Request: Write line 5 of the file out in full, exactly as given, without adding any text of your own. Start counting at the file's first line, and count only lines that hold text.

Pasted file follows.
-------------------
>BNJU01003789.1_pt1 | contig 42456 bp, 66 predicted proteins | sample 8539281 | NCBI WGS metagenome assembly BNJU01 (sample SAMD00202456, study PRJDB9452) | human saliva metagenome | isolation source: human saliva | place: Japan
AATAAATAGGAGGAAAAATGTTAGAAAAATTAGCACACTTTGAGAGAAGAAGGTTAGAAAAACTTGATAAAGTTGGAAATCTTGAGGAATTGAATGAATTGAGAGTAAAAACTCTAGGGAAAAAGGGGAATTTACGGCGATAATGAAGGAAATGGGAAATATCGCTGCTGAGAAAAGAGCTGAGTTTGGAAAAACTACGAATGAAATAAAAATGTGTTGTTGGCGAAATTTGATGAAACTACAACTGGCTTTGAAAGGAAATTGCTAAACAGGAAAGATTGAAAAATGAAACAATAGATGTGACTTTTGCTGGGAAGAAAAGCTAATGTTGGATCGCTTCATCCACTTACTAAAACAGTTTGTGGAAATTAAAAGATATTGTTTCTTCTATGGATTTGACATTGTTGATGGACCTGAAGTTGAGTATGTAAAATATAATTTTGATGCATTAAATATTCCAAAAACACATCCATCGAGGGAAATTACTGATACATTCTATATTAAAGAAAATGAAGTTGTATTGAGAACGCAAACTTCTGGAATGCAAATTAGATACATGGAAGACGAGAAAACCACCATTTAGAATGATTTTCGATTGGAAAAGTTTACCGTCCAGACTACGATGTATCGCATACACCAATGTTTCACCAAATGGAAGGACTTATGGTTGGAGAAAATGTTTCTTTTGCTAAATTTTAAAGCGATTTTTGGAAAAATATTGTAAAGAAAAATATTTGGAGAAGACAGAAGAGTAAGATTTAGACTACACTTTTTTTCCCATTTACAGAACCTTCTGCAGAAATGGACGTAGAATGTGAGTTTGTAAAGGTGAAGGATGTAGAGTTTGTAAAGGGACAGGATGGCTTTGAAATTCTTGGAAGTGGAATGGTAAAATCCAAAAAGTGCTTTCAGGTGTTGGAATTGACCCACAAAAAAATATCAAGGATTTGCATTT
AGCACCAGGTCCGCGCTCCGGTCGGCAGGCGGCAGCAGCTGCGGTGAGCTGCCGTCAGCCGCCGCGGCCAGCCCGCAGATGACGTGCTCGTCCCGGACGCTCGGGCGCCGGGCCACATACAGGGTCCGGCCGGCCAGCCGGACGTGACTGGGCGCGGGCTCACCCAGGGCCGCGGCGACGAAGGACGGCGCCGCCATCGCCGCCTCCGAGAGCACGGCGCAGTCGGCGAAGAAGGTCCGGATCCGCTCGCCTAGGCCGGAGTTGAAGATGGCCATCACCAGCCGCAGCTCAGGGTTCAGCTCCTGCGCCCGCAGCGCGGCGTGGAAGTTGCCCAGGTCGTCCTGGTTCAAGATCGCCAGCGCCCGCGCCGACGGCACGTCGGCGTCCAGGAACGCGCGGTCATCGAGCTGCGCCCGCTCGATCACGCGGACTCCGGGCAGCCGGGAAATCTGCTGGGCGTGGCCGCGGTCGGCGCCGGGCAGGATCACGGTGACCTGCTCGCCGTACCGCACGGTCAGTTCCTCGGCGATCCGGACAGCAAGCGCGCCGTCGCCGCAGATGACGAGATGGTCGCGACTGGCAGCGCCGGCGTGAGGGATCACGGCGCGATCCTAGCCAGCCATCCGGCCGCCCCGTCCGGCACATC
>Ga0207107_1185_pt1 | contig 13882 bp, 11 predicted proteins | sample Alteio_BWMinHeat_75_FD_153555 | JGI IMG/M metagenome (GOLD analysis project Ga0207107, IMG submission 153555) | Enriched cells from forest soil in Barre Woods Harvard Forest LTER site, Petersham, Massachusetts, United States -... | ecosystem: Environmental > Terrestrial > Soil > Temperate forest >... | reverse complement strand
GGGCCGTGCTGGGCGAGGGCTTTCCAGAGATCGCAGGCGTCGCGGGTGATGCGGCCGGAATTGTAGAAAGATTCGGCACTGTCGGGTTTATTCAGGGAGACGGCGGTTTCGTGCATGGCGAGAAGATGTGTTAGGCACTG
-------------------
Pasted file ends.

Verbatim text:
GGGCCGTGCTGGGCGAGGGCTTTCCAGAGATCGCAGGCGTCGCGGGTGATGCGGCCGGAATTGTAGAAAGATTCGGCACTGTCGGGTTTATTCAGGGAGACGGCGGTTTCGTGCATGGCGAGAAGATGTGTTAGGCACTG